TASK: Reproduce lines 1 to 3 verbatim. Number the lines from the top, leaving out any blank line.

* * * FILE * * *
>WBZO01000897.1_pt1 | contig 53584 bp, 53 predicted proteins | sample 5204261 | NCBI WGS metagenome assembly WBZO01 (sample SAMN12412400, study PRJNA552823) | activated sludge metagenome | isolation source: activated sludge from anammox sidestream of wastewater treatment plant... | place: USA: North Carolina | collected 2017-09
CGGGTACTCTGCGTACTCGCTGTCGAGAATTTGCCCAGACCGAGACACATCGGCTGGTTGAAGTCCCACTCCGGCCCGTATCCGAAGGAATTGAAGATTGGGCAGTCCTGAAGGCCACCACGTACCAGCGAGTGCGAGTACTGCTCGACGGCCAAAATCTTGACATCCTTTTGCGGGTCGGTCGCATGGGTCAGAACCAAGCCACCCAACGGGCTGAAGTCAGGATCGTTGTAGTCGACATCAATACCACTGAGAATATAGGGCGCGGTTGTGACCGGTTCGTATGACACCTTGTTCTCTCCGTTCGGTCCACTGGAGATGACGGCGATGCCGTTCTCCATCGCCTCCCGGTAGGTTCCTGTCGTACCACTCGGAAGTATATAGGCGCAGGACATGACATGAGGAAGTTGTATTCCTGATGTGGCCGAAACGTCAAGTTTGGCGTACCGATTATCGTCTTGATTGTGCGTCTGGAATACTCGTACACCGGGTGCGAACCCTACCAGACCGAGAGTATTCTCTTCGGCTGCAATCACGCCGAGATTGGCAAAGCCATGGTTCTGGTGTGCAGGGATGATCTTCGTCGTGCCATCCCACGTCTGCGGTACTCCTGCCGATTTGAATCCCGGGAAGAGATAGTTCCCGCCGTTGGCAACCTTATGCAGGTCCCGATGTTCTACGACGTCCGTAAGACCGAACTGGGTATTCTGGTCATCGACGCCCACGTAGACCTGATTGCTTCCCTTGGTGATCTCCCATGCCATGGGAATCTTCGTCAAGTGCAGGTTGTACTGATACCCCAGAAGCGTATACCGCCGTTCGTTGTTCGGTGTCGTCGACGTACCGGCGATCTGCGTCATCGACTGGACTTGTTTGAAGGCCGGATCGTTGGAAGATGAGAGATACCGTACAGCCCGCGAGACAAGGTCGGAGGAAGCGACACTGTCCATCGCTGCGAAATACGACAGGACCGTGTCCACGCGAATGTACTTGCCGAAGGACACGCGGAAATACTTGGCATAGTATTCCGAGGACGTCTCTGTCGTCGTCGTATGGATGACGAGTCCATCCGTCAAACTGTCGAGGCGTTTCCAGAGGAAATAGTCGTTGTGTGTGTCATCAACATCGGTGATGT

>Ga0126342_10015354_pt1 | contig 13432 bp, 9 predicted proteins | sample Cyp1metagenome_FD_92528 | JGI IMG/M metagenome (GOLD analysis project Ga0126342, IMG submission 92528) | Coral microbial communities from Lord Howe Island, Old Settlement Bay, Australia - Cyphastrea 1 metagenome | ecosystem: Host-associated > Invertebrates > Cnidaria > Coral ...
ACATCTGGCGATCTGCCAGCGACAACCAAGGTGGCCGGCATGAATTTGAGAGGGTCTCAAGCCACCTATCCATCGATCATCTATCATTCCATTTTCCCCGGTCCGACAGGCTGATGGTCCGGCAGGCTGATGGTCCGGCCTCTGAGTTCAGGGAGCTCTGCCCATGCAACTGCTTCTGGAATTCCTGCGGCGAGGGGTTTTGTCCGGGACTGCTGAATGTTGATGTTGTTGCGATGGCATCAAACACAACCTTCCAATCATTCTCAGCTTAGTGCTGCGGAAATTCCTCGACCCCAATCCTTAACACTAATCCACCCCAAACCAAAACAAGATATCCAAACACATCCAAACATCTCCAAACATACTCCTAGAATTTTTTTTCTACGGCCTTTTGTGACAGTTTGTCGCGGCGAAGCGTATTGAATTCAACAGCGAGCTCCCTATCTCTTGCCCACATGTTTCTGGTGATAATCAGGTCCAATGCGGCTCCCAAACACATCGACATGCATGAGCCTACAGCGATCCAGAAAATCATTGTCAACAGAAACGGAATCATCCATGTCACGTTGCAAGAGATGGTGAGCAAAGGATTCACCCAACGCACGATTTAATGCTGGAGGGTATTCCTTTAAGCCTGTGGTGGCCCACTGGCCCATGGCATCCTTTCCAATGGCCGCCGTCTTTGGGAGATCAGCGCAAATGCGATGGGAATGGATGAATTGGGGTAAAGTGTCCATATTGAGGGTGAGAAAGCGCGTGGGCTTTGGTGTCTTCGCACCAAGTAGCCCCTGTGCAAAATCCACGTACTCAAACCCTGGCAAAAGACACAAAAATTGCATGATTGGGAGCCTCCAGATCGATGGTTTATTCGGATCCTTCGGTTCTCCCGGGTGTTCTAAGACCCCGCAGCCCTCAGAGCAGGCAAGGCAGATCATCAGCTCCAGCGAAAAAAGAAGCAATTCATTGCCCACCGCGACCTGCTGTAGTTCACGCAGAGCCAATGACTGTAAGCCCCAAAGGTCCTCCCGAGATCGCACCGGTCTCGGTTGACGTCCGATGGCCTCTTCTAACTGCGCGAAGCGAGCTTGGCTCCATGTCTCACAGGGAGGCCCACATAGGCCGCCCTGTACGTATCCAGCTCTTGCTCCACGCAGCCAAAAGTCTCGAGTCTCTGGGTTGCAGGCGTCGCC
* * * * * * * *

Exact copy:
>WBZO01000897.1_pt1 | contig 53584 bp, 53 predicted proteins | sample 5204261 | NCBI WGS metagenome assembly WBZO01 (sample SAMN12412400, study PRJNA552823) | activated sludge metagenome | isolation source: activated sludge from anammox sidestream of wastewater treatment plant... | place: USA: North Carolina | collected 2017-09
CGGGTACTCTGCGTACTCGCTGTCGAGAATTTGCCCAGACCGAGACACATCGGCTGGTTGAAGTCCCACTCCGGCCCGTATCCGAAGGAATTGAAGATTGGGCAGTCCTGAAGGCCACCACGTACCAGCGAGTGCGAGTACTGCTCGACGGCCAAAATCTTGACATCCTTTTGCGGGTCGGTCGCATGGGTCAGAACCAAGCCACCCAACGGGCTGAAGTCAGGATCGTTGTAGTCGACATCAATACCACTGAGAATATAGGGCGCGGTTGTGACCGGTTCGTATGACACCTTGTTCTCTCCGTTCGGTCCACTGGAGATGACGGCGATGCCGTTCTCCATCGCCTCCCGGTAGGTTCCTGTCGTACCACTCGGAAGTATATAGGCGCAGGACATGACATGAGGAAGTTGTATTCCTGATGTGGCCGAAACGTCAAGTTTGGCGTACCGATTATCGTCTTGATTGTGCGTCTGGAATACTCGTACACCGGGTGCGAACCCTACCAGACCGAGAGTATTCTCTTCGGCTGCAATCACGCCGAGATTGGCAAAGCCATGGTTCTGGTGTGCAGGGATGATCTTCGTCGTGCCATCCCACGTCTGCGGTACTCCTGCCGATTTGAATCCCGGGAAGAGATAGTTCCCGCCGTTGGCAACCTTATGCAGGTCCCGATGTTCTACGACGTCCGTAAGACCGAACTGGGTATTCTGGTCATCGACGCCCACGTAGACCTGATTGCTTCCCTTGGTGATCTCCCATGCCATGGGAATCTTCGTCAAGTGCAGGTTGTACTGATACCCCAGAAGCGTATACCGCCGTTCGTTGTTCGGTGTCGTCGACGTACCGGCGATCTGCGTCATCGACTGGACTTGTTTGAAGGCCGGATCGTTGGAAGATGAGAGATACCGTACAGCCCGCGAGACAAGGTCGGAGGAAGCGACACTGTCCATCGCTGCGAAATACGACAGGACCGTGTCCACGCGAATGTACTTGCCGAAGGACACGCGGAAATACTTGGCATAGTATTCCGAGGACGTCTCTGTCGTCGTCGTATGGATGACGAGTCCATCCGTCAAACTGTCGAGGCGTTTCCAGAGGAAATAGTCGTTGTGTGTGTCATCAACATCGGTGATGT

>Ga0126342_10015354_pt1 | contig 13432 bp, 9 predicted proteins | sample Cyp1metagenome_FD_92528 | JGI IMG/M metagenome (GOLD analysis project Ga0126342, IMG submission 92528) | Coral microbial communities from Lord Howe Island, Old Settlement Bay, Australia - Cyphastrea 1 metagenome | ecosystem: Host-associated > Invertebrates > Cnidaria > Coral ...